See [here](http://meta.workplace.stackexchange.com/a/618/2322) for why this sort of post is not appropriate for The Workplace. Please read the [FAQ] to ensure you are asking an appropriate question, thanks!
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+1: I share your concern, and that's why I think these questions are not a good fit for Workplace.SE. –  Jim G. Jan 11 '13 at 21:07
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While I don't want people to go on a witch hunt for every question asking "what should I do", it might be worth seeing if we can get people to say what they've tried, if it applies. Like the question about the loud coworker, for instance. I'd hope the asker had at least tried some stuff before asking. But for bigger decisions with a more lasting impact, I'm not sure this is practical. –  jmort253 Jan 12 '13 at 2:34

How should I handle this is not constructive. A question should have a problem and an objective clearly defined. And it should be closed as not constructive.

(The below is intentionally absurd and off topic)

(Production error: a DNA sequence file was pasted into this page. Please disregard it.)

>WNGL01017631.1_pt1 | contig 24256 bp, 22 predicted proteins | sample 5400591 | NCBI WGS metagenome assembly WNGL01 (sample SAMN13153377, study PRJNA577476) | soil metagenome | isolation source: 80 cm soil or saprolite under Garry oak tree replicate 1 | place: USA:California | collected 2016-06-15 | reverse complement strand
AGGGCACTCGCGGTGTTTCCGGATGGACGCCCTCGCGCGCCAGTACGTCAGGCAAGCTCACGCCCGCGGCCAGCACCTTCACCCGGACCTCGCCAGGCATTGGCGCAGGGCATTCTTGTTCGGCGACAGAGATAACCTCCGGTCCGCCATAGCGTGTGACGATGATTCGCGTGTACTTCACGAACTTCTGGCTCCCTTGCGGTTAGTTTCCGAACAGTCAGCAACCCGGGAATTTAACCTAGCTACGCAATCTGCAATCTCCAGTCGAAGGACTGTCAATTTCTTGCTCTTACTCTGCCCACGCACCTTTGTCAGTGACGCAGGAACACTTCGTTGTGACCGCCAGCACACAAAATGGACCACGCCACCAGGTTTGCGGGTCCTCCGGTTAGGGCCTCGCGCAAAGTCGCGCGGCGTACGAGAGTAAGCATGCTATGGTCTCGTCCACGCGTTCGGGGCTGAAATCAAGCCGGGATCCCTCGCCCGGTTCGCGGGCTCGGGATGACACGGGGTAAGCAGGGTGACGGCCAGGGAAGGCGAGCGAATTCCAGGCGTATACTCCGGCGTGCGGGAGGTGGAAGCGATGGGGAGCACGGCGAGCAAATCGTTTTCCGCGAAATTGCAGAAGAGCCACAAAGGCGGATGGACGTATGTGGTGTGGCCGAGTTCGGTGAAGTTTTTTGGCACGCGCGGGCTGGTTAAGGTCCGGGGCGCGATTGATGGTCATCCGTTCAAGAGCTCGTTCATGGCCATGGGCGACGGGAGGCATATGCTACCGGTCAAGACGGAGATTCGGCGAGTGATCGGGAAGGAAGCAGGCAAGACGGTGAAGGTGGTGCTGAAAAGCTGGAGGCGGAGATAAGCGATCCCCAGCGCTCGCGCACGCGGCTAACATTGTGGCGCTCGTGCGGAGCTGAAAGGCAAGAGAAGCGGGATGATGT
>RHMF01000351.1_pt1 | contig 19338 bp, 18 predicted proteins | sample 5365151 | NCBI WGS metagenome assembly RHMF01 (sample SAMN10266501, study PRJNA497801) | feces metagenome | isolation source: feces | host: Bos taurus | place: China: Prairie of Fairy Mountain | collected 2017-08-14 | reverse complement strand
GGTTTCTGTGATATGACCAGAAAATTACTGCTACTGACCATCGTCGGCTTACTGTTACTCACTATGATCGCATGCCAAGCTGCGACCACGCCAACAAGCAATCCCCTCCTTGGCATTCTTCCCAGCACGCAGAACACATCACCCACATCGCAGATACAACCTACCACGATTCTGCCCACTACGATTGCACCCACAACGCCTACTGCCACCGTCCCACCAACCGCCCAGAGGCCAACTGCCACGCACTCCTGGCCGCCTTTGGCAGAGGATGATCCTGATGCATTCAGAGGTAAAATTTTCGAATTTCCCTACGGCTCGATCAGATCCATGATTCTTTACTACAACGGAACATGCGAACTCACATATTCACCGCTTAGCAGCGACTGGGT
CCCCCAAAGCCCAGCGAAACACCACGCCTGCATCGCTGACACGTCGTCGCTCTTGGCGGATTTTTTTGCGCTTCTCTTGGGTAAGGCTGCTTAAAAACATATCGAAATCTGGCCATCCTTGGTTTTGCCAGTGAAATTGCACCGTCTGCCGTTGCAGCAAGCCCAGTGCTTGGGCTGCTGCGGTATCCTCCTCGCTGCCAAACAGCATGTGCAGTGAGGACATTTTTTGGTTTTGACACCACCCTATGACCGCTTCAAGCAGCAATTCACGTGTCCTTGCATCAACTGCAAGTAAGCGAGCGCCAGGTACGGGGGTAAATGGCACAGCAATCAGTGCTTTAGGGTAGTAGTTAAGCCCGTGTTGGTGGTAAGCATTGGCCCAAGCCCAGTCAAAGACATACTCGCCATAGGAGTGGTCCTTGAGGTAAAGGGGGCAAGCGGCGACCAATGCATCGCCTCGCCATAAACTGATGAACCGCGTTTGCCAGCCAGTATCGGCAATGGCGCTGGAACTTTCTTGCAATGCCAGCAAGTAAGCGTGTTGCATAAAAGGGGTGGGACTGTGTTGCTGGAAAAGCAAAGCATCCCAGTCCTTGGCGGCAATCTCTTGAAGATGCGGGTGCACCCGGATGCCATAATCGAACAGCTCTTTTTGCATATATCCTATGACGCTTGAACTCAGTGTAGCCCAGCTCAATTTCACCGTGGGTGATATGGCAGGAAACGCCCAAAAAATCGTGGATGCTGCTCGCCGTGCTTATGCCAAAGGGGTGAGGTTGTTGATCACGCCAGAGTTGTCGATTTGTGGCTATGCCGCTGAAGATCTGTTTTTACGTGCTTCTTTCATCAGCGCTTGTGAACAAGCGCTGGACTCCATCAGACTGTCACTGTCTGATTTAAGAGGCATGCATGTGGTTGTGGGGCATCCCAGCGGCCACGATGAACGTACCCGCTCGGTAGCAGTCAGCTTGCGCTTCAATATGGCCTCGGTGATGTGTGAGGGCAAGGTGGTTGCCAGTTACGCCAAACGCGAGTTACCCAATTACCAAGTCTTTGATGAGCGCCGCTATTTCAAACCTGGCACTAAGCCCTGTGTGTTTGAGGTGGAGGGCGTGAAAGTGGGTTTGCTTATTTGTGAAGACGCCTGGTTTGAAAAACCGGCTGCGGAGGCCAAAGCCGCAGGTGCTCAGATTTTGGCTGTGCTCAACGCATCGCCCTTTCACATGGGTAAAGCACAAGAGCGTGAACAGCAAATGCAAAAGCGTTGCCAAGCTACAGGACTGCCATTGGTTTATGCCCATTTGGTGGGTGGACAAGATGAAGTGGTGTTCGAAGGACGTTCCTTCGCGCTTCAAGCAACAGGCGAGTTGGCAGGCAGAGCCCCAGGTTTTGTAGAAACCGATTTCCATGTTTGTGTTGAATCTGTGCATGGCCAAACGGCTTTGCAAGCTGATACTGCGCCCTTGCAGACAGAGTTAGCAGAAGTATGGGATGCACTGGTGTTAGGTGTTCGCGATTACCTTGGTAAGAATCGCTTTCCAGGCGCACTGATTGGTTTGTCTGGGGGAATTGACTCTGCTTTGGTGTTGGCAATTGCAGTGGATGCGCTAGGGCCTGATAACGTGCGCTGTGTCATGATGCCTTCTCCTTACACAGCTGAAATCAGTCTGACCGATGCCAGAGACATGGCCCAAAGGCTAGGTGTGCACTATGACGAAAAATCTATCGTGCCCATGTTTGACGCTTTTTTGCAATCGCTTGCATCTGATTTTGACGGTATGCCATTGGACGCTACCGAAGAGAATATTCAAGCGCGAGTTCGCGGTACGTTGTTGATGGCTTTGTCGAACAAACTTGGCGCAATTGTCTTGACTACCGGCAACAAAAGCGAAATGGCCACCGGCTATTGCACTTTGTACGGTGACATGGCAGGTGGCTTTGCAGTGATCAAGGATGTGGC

My car is on fire and there is a suitcase full of money in the back seat. What should I do?

Grab some sticks and marshmellows... That is a perfectly valid answer to the question posed. But it should not be a valid answer to a question on The Workplace.

We could edit the question to:

My car is on fire and there is a suitcase full of money in the back seat. How do I put the fire out?

But we do not know if that is what the OP wants. Maybe the OP just wants to save the suitcase full of money. Maybe they want to know how to prove that the money was in the back seat for insurance, or maybe they want to know how they get to california when their car burned in Kansas. We can not know and until the OP clarifies we should not attempt to edit and get it reopened(if closed).

If a question gets edited asking for the wrong thing then the OP is not helped. Just editing a question to have another question open on the site should not be our goal. We should be trying to build a repository of questions and answers that help with real problems that people actually want solved.